Maternal and Child Health Journal

, Volume 5, Issue 2, pp 127-134

First online:

Maternal Stress is Associated With Bacterial Vaginosis in Human Pregnancy

  • Jennifer F. CulhaneAffiliated withJefferson Medical College, Thomas Jefferson University, Department of Obstetrics and Gynecology Email author 
  • , Virginia RauhAffiliated withMailman School of Public Health, Columbia University
  • , Kelly Farley McCollumAffiliated withThe Health Federation of Philadelphia
  • , Vijaya K. HoganAffiliated withCenters for Disease Control and Prevention, Division of Reproductive Health
  • , Kathy AgnewAffiliated withDepartment of Obstetrics and Gynecology, University of Washington
  • , Pathik D. WadhwaAffiliated withDepartments of Psychiatry & Human Behavior, and Obstetrics & Gynecology, College of Medicine, University of CaliforniaUC Irvine Behavioral Perinatology Research Program

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Objectives: Maternal infection, particularly bacterial vaginosis (BV) in pregnancy, is one of the leading causes of adverse perinatal outcomes. The determinants of individual differences in susceptibility, or vulnerability, to maternal infections are poorly understood. This study examines whether chronic maternal stress predisposes women to infection during pregnancy, and if so, whether the effects of chronic stress on infection are independent of other established risk factors. Methods: We conducted a cross-sectional, clinical prevalence study of chronic maternal stress and BV status in a sample of 454 pregnant women at 14.3 ± 0.3 weeks gestation (±SEM). BV was diagnosed by Gram-stain of vaginal fluid samples; chronic maternal stress was assessed using the Cohen Perceived Stress Scale. Other established risk factors for BV, including maternal age, race/ethnicity, marital status, SES, and behaviors related to feminine hygiene, sexual practices, and substance use, were measured using a structured interview. Results: Of the 454 women enrolled in this study, 224 (49%) were BV positive (Nugent score 7–10), 64 (14%) had intermediate vaginal flora (Nugent score 4–6), and 166 (37%) were BV negative (Nugent score 0–3). BV+ women had significantly higher chronic stress levels than BV− women (24.6 ± 0.5 vs. 22.2 ± 0.6 units (±SEM), respectively; t = 3.19; p < .01). Maternal sociodemographic variables (African-American race/ethnicity) and behavioral characteristics (vaginal douching, number of lifetime sexual partners, and use of illicit drugs) also were significantly associated with the presence of BV. After controlling for the effects of these variables, using a multivariable logistic regression model, chronic maternal stress remained a significant and independent predictor of BV status. Women in the moderate-stress group (third quartile) and high-stress (fourth quartile) group were 2.3 times (95% CI = 1.2–4.3) and 2.2 times (95% CI = 1.1–4.2) more likely to be BV+ than women in the low-stress group (bottom quartile). Conclusions: High levels of chronic stress during pregnancy are associated with bacterial vaginosis. The effect of chronic maternal stress is independent of the effects of other established sociodemographic and behavioral risk factors for BV.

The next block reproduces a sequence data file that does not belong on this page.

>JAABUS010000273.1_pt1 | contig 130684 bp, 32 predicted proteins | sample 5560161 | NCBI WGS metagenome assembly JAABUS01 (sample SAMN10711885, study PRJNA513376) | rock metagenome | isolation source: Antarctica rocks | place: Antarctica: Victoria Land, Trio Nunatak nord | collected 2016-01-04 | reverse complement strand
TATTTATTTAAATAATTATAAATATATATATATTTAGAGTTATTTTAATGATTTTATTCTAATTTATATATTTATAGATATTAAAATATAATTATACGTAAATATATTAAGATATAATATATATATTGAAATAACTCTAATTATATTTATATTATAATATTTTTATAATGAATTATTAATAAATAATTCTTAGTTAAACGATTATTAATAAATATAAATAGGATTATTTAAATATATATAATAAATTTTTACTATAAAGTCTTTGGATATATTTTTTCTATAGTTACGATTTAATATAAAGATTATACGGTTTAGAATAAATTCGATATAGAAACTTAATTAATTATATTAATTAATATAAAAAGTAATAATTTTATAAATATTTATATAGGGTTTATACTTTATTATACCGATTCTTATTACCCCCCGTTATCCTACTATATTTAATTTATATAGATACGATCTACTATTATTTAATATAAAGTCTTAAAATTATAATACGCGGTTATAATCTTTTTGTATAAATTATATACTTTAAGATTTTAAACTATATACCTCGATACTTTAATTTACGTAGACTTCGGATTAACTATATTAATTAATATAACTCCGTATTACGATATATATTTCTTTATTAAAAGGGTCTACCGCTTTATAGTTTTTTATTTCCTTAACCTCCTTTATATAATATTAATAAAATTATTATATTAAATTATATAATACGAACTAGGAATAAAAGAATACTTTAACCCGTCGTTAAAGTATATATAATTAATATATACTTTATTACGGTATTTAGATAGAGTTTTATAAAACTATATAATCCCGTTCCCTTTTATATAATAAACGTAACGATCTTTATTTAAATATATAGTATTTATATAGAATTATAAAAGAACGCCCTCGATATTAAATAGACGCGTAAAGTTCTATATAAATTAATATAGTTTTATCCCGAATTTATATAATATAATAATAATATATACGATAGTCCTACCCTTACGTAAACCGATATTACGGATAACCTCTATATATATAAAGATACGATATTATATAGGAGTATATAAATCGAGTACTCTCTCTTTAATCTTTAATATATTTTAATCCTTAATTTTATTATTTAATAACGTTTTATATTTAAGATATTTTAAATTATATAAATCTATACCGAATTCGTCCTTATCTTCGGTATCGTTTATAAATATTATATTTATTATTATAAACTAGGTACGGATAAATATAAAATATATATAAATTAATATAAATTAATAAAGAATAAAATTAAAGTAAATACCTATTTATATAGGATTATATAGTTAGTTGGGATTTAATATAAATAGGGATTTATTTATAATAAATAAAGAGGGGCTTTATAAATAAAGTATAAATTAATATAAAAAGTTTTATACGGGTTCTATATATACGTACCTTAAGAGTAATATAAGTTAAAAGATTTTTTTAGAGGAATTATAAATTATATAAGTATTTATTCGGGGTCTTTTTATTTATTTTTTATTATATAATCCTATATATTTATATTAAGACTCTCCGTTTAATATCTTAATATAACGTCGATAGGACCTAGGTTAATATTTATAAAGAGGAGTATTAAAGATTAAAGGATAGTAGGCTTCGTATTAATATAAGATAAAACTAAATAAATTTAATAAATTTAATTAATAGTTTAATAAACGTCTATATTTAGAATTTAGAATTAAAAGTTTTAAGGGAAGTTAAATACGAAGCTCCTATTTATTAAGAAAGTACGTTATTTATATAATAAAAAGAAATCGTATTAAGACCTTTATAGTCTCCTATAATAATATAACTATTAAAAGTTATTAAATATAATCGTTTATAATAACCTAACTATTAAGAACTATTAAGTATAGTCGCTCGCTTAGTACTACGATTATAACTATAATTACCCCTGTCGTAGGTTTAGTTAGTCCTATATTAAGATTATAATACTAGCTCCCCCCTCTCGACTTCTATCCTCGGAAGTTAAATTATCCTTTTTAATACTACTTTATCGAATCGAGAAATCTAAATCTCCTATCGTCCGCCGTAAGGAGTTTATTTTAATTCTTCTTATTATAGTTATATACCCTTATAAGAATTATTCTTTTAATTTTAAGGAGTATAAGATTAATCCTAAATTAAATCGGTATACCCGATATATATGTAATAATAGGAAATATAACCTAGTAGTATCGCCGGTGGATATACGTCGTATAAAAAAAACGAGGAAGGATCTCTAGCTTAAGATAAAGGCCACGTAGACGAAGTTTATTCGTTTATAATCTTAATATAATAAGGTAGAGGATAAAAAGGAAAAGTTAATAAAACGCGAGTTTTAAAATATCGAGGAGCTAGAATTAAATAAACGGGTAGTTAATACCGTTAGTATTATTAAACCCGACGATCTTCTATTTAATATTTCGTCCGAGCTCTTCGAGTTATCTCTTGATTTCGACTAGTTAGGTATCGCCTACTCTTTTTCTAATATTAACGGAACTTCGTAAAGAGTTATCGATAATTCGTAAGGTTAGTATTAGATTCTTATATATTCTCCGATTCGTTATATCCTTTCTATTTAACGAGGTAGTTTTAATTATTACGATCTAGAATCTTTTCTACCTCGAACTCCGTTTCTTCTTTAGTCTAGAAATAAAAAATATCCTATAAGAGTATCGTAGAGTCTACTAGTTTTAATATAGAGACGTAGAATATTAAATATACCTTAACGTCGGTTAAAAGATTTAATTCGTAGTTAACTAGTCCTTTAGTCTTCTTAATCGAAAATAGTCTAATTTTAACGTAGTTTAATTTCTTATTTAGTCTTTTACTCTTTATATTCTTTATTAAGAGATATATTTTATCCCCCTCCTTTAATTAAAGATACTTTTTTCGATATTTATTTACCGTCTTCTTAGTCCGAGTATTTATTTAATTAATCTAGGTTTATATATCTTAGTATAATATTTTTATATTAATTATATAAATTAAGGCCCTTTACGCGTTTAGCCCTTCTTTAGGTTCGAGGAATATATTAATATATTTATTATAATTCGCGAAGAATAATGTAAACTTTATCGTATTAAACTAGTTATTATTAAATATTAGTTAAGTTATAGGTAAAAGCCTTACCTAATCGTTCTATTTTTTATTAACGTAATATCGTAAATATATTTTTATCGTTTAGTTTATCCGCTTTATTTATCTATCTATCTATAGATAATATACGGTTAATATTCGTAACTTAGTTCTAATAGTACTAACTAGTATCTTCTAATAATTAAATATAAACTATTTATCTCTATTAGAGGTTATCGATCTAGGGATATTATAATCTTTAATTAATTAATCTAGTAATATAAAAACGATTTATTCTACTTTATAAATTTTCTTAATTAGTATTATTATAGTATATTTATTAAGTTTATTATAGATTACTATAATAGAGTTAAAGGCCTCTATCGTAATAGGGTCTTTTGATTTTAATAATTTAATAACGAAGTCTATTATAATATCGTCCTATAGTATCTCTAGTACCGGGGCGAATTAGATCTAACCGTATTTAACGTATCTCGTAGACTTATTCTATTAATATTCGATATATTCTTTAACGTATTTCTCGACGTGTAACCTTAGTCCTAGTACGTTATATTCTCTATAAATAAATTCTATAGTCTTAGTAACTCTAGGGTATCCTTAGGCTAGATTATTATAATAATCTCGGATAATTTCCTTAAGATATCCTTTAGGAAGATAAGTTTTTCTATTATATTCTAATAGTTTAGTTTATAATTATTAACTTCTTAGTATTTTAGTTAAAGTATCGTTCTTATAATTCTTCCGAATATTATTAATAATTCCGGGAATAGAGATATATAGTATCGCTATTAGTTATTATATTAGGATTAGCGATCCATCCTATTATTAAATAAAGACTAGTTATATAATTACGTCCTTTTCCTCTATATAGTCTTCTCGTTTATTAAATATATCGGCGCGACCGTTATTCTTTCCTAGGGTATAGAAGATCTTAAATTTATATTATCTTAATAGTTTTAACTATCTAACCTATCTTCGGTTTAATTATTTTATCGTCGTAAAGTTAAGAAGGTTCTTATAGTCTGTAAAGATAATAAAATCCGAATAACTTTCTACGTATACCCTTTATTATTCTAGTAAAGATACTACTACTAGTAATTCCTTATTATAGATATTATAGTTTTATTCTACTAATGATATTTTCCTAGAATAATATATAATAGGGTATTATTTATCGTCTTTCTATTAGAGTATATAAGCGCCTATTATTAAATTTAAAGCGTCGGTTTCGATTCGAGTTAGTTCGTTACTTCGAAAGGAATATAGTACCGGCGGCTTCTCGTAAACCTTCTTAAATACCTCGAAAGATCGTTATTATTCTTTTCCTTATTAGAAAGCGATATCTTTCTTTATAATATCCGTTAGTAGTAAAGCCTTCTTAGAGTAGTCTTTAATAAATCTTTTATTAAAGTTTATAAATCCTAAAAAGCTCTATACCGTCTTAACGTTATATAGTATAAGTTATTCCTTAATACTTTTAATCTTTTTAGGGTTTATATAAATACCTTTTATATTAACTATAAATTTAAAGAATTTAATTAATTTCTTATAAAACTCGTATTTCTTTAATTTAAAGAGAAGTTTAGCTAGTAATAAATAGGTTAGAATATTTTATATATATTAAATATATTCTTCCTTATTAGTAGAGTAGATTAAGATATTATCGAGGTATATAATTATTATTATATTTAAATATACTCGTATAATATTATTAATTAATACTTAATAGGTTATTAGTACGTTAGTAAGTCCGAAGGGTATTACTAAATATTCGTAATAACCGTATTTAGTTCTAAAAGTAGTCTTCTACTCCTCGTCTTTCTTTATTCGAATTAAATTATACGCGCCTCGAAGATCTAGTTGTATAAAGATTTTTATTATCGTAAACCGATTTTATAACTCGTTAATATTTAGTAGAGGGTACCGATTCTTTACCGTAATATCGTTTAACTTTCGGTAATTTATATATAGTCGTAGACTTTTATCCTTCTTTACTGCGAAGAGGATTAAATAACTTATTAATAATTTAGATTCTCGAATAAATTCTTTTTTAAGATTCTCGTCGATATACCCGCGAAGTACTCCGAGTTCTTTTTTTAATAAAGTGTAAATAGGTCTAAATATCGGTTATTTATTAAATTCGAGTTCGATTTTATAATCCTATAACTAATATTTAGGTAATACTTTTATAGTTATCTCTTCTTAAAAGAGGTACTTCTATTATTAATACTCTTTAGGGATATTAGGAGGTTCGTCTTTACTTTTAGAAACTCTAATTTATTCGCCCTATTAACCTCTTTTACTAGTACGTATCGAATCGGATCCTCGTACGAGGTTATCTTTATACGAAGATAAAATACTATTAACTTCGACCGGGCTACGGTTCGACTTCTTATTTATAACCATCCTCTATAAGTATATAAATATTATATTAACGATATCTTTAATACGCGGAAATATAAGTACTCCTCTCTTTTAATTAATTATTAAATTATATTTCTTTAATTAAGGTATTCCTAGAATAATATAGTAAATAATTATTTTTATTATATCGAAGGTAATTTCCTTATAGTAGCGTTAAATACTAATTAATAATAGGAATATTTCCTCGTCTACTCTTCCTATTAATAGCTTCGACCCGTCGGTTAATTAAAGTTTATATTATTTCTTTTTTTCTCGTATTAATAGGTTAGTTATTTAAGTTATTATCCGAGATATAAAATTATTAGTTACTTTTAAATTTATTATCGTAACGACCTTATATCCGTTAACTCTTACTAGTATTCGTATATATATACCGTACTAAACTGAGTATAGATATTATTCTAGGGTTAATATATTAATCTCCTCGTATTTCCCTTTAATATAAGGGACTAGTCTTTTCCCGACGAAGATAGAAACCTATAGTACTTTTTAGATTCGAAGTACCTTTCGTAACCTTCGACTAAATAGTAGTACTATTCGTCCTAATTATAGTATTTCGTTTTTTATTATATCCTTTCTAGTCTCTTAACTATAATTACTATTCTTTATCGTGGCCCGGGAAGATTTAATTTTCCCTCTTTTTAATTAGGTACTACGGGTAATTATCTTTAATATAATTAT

pregnancy infection stress bacterial vaginosis immunity prematurity